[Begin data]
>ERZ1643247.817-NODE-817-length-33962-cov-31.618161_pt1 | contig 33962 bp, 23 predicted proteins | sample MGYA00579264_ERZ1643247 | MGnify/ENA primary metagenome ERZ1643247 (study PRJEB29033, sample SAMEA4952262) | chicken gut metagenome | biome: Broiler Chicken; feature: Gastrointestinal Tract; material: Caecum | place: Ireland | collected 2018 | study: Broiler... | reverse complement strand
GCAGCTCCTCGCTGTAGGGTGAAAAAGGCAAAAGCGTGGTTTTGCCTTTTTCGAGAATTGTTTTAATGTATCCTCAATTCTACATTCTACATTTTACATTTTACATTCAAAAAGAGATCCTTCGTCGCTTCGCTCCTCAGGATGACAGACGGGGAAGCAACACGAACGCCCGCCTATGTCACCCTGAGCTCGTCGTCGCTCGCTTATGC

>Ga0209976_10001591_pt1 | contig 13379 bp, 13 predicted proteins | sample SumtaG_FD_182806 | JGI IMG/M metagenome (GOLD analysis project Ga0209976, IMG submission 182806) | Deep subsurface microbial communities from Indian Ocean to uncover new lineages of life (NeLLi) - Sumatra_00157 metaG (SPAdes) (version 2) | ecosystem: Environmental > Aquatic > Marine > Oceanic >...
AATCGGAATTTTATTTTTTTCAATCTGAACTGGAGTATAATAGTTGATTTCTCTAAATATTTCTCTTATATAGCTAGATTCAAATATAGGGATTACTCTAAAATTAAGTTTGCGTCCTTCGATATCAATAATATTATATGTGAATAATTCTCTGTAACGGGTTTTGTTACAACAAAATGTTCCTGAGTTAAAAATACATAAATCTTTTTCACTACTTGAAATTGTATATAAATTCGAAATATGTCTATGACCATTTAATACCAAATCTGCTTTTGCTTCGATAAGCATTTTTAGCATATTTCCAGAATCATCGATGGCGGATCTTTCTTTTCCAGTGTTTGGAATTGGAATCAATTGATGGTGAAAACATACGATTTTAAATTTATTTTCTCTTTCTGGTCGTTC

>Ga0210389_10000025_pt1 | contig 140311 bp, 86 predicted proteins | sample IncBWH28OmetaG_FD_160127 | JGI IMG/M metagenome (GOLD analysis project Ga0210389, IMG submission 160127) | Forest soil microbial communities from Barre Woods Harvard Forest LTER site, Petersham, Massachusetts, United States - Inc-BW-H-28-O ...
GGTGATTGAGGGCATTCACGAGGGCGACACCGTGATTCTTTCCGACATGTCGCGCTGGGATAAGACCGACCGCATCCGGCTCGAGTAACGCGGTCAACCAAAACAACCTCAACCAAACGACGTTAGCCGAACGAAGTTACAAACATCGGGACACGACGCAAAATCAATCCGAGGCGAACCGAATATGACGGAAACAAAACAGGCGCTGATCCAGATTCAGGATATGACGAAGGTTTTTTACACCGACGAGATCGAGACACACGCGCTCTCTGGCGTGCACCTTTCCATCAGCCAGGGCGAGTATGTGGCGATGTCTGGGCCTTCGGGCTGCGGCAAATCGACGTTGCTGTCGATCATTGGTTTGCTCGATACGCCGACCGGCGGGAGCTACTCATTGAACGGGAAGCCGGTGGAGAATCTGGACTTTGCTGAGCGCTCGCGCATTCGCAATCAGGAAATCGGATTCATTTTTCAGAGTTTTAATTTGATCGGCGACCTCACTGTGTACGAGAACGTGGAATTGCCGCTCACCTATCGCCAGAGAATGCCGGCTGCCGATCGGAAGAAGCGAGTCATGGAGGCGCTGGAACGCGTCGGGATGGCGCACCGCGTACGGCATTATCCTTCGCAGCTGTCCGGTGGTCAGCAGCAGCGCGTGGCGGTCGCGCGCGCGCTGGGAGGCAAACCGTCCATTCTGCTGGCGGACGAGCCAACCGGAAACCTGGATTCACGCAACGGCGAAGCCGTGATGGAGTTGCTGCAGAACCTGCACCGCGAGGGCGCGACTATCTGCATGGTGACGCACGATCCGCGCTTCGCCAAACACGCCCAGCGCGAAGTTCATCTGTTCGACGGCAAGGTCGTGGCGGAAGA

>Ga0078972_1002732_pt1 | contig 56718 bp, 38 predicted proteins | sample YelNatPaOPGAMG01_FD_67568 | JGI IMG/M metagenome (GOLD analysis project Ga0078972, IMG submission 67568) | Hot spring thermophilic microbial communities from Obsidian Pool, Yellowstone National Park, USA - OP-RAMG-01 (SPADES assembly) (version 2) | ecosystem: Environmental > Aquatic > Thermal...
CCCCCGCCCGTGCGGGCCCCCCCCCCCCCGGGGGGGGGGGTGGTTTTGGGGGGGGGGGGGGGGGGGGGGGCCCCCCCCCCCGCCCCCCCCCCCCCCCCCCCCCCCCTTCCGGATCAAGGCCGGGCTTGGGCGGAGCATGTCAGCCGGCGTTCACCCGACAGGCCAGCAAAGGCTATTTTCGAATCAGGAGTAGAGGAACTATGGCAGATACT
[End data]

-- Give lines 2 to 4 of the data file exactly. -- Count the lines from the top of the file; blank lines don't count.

GCAGCTCCTCGCTGTAGGGTGAAAAAGGCAAAAGCGTGGTTTTGCCTTTTTCGAGAATTGTTTTAATGTATCCTCAATTCTACATTCTACATTTTACATTTTACATTCAAAAAGAGATCCTTCGTCGCTTCGCTCCTCAGGATGACAGACGGGGAAGCAACACGAACGCCCGCCTATGTCACCCTGAGCTCGTCGTCGCTCGCTTATGC

>Ga0209976_10001591_pt1 | contig 13379 bp, 13 predicted proteins | sample SumtaG_FD_182806 | JGI IMG/M metagenome (GOLD analysis project Ga0209976, IMG submission 182806) | Deep subsurface microbial communities from Indian Ocean to uncover new lineages of life (NeLLi) - Sumatra_00157 metaG (SPAdes) (version 2) | ecosystem: Environmental > Aquatic > Marine > Oceanic >...
AATCGGAATTTTATTTTTTTCAATCTGAACTGGAGTATAATAGTTGATTTCTCTAAATATTTCTCTTATATAGCTAGATTCAAATATAGGGATTACTCTAAAATTAAGTTTGCGTCCTTCGATATCAATAATATTATATGTGAATAATTCTCTGTAACGGGTTTTGTTACAACAAAATGTTCCTGAGTTAAAAATACATAAATCTTTTTCACTACTTGAAATTGTATATAAATTCGAAATATGTCTATGACCATTTAATACCAAATCTGCTTTTGCTTCGATAAGCATTTTTAGCATATTTCCAGAATCATCGATGGCGGATCTTTCTTTTCCAGTGTTTGGAATTGGAATCAATTGATGGTGAAAACATACGATTTTAAATTTATTTTCTCTTTCTGGTCGTTC